You Can’t Treat Stupid – A Critical Look at Critical Patients

In my twenty year career in air medical, I saw a lot of really interesting, gory, repulsive,horrendous trauma, and was exposed to all manner of human shortcomings and foibles. Still, after all the death and disease I witnessed, after flying 3,200 medical patients, I maintained a substantial reserve of compassion for most of my patients. Most of them were just people like everyone else who found themselves facing a serious medical dilemma, tragic accident, or unfortunate injury that battered their lives and their dreams in some way.

Then there were the others; there were a number, not a big number, but substantial, who elicited not sympathy and compassion, but nothing short of scorn. My crew and I even had a rather crude, albeit silent, comment for these people: You can’t treat stupid.

And it’s true. Certain patients came to us in the air medical business having placed themselves in such a precarious and ridiculous position that if others heard of it, their possible disdain for Mister Darwin’s theory would instantly change to profound belief. Here’s a list of some of the things I witnessed, names and locations changed to protect whatever shred of dignity these individuals may have left, and to shield me from any possible lawsuit or HIPAA violation.

1 Seat belt conservers: I call them this, because these individuals prefer to leave their seat belts carefully stowed in the idle position, conserving them, out of harm’s way, behind their owner the driver who sees no need for donning the belt. I never had any respect or compassion for these knuckleheads when we carved them out of their ruined shell of a car after the wreck, their faces planted into the window glass, chests molded against the mangled steering wheel, while the seat belt hung, conserved, in pristine condition, the buckle gleaming in its rack. I’ve heard those folks complain about the mandatory use of the seat belt: it’s an intrusion on their personal space and liberty, they say; it’s a nuisance; it wrinkles my dress; the belt will interfere with Sober living near you my reach if I’m attacked in my vehicle, so I’m not wearing it; it’s another example of big government intruding in our lives.

Well. Speaking of intrusions on personal liberty, how do they feel when their $100,000 ICU bill ‘intrudes’ on the collective cost of all our health insurance? Why should the rest of us bother to care, when they didn’t want to be bothered snapping the belt in place, or wished the government would just mind its own business, while the same government likely doles out our cash from a public fund to help with their re-hab after release from the hospital? Those who refuse to buckle up should have their license to drive suspended, or sign a statement of personal financial responsibility.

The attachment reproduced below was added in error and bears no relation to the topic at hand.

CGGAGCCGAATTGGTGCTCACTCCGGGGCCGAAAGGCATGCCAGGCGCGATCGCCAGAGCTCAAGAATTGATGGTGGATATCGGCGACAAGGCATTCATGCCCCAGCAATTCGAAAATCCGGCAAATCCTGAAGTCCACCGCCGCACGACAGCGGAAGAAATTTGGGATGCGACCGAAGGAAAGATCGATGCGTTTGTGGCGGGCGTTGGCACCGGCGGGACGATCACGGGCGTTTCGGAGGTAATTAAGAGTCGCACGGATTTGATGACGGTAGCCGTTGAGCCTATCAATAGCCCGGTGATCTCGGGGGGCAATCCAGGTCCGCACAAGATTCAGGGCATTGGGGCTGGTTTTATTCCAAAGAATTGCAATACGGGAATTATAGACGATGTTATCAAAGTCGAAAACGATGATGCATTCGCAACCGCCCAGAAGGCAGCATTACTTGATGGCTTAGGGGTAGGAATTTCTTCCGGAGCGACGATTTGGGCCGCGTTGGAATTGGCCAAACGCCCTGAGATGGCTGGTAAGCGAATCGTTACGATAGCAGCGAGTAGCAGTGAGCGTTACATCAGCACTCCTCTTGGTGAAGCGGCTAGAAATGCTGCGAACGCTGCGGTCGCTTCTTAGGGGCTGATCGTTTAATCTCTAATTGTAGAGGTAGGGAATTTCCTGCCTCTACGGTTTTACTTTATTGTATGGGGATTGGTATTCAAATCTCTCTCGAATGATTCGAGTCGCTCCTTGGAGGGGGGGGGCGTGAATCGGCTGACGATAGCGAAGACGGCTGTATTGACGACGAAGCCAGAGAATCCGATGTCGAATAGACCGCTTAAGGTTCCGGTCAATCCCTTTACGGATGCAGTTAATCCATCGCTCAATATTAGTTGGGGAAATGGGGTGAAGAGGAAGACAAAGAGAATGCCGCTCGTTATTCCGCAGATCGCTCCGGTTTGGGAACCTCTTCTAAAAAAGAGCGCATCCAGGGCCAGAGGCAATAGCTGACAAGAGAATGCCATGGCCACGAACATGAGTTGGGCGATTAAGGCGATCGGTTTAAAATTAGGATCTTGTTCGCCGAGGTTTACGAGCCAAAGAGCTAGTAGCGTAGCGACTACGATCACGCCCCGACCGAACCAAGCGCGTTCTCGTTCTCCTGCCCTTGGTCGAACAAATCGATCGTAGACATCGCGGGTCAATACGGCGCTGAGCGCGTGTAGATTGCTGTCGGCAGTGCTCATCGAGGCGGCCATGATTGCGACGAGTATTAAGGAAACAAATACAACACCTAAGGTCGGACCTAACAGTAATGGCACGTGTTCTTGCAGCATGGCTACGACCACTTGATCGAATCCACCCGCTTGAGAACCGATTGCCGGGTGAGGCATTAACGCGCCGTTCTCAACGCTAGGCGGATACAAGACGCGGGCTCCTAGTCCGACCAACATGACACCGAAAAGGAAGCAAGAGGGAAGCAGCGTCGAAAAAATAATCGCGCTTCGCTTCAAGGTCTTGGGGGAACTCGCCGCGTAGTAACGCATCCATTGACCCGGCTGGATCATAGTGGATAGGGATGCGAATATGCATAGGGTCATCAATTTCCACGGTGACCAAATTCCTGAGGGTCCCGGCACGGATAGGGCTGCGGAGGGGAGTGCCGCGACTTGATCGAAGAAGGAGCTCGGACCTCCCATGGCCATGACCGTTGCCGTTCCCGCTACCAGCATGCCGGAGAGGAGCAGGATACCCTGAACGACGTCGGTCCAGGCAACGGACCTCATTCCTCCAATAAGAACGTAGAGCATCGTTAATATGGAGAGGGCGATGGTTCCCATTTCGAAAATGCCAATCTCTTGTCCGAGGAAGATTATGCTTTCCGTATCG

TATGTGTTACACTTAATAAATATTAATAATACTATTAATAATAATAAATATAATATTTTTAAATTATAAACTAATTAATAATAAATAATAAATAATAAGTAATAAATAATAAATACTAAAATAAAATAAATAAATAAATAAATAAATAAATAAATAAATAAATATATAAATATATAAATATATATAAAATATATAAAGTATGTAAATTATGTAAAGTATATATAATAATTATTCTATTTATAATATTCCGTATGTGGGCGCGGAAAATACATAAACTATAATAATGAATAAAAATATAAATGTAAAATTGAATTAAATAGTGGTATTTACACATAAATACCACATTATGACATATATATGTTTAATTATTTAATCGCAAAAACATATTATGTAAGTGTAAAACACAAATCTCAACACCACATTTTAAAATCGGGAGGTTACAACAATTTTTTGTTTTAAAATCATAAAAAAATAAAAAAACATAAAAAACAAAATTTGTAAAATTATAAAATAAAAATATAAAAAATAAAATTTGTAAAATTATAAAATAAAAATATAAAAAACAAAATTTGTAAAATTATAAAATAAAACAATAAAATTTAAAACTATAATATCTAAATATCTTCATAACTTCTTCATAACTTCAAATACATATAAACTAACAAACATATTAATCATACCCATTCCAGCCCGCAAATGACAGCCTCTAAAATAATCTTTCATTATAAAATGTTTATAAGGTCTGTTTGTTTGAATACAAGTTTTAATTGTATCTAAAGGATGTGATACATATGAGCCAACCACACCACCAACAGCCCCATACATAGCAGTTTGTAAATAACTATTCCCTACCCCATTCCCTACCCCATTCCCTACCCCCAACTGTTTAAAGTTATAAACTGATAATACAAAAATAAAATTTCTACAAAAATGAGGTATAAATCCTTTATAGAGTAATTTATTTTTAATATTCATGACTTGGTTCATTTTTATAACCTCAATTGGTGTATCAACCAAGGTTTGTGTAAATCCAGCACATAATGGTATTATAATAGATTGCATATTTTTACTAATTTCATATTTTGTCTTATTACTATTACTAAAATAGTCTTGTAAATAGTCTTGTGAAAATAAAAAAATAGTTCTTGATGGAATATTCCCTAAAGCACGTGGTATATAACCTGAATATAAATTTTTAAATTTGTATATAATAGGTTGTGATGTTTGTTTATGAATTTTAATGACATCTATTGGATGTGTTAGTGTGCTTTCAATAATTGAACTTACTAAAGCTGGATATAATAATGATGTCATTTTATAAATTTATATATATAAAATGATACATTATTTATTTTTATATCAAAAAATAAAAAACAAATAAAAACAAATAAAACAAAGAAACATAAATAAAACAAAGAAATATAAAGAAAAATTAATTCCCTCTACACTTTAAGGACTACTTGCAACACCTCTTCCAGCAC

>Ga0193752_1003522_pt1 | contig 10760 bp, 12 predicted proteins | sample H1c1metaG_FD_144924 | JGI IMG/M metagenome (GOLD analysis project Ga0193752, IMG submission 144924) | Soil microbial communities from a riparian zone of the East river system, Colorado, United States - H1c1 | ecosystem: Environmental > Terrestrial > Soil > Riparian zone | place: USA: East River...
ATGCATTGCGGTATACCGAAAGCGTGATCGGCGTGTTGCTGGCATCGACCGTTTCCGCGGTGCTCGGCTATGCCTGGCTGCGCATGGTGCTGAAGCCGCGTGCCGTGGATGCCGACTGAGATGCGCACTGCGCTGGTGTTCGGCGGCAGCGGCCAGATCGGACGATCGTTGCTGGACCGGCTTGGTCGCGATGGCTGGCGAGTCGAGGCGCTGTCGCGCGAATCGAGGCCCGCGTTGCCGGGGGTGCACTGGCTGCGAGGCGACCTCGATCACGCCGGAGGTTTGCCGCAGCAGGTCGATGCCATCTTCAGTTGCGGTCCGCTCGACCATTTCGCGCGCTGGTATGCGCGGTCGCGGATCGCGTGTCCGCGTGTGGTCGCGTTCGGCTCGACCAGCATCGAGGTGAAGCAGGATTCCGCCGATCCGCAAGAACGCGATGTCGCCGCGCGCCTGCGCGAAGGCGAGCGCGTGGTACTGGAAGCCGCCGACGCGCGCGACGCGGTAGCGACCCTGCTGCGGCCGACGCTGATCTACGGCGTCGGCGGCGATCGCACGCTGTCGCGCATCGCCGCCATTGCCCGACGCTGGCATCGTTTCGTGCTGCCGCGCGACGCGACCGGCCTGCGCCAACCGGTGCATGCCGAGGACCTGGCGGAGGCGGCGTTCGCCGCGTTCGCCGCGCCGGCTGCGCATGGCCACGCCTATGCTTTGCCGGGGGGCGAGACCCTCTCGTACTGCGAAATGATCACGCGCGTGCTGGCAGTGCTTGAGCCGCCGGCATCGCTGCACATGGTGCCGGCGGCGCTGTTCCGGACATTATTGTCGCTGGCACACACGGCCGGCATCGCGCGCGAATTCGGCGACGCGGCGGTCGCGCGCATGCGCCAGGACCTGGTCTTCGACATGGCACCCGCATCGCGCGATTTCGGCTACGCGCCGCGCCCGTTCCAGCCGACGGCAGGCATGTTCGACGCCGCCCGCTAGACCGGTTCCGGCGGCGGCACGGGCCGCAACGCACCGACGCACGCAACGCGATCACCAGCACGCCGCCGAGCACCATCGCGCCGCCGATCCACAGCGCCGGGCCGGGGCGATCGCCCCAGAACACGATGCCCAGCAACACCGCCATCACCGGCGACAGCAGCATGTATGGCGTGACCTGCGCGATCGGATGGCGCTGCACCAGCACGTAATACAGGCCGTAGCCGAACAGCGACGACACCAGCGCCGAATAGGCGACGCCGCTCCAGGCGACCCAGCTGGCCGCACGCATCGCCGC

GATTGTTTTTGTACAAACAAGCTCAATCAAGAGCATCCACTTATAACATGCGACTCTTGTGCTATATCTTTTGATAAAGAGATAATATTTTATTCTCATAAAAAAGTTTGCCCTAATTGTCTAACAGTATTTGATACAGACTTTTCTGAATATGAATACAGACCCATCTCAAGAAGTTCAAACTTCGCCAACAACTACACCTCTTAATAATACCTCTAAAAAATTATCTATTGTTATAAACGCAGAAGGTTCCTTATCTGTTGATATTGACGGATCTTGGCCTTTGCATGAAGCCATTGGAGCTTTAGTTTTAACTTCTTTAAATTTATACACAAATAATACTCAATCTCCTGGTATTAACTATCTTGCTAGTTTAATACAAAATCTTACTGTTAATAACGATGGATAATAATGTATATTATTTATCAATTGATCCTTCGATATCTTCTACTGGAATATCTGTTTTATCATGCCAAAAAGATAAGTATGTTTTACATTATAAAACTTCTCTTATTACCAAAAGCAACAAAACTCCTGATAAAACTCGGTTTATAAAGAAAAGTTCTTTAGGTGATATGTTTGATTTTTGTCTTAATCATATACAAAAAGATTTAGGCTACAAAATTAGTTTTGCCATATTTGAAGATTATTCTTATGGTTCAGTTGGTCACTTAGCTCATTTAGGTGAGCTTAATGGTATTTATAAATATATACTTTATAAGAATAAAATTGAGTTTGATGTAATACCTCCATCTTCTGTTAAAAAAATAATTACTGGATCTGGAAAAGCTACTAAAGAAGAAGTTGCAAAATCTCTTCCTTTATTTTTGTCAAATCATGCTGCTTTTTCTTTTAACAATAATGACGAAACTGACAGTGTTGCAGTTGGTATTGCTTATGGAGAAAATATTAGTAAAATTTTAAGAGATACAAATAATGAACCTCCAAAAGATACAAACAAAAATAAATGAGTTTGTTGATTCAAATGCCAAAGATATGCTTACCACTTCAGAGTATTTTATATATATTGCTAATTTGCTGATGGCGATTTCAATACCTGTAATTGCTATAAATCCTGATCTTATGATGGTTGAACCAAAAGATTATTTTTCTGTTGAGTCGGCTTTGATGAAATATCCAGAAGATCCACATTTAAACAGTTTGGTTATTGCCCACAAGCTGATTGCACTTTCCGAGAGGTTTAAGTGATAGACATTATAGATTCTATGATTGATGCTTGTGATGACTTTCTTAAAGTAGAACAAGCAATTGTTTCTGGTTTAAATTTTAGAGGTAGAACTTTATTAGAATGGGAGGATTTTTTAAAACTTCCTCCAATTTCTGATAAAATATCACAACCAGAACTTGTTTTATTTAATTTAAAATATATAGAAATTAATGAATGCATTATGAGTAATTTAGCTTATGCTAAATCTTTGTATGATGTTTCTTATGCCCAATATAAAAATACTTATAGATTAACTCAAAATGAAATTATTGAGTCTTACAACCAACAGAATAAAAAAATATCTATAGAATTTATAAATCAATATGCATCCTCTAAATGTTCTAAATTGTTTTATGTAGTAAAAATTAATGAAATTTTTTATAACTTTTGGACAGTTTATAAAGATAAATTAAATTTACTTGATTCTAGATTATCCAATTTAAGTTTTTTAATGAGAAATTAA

2 Smokers: Okay, I’ll take heat for this one, but someone has to say it. Smoking is stupid. If people stopped smoking tomorrow, the amount spent on health care for emphysema, bronchial diseases, heart trouble, pulmonary and all other related illnesses, including those from second-hand smoke would fall immediately. In twenty years I flew 3,200 medical patients. If smoking were not an issue, that number would likely be cut in half. Anecdotal? Perhaps, but cigarettes, in my non-professional opinion, cause most of the non-trauma, non-genetic health related issues in this country. The bottom line is this: Cigarettes should be taxed out of existence.

3 Drunk driving: Okay, we’ve all been there. Every one of us has been out with friends, had a few too many, and decided we were okay to drive home because those phone poles are placed in twos on purpose to make them easier to find at night. We’ve all been there.

This is no excuse. In my flying job, I saw the up close and personal of the national epidemic of drunken driving when those phone poles assaulted the front of a car, or worse, the car assaulted another one driven by someone sober. Why is it the drunks always survive? There’s no way to prove this, but I’m willing to bet that any EMT or Paramedic who’s been on the team more than a year never drives drunk under any circumstances.

This is not for the faint of heart, so be forewarned. Trauma, lung disease, vehicle accidents, all the preventable maladies we face in modern society are gruesome when treated, in the field or otherwise. There is blood; there’s gore; there are intrusive procedures that make the innocent bystander look away, wondering how any human body can possibly withstand them; there are seeming indignities performed that a conscious person would never allow, the pain of which they couldn’t tolerate.

I saw bodies twisted and torn beyond recognition. There were skin colors, rashes and lesions that appeared to be straight out of a Hollywood make-up kit. I saw a man smoking a cigarette through his trachial tube, after losing one lung and part of his jaw to cancer from–you guessed it–smoking. I saw a man who was too drunk to stand long enough to identify his dead twelve-year-old son whom he’d just killed while driving drunk.

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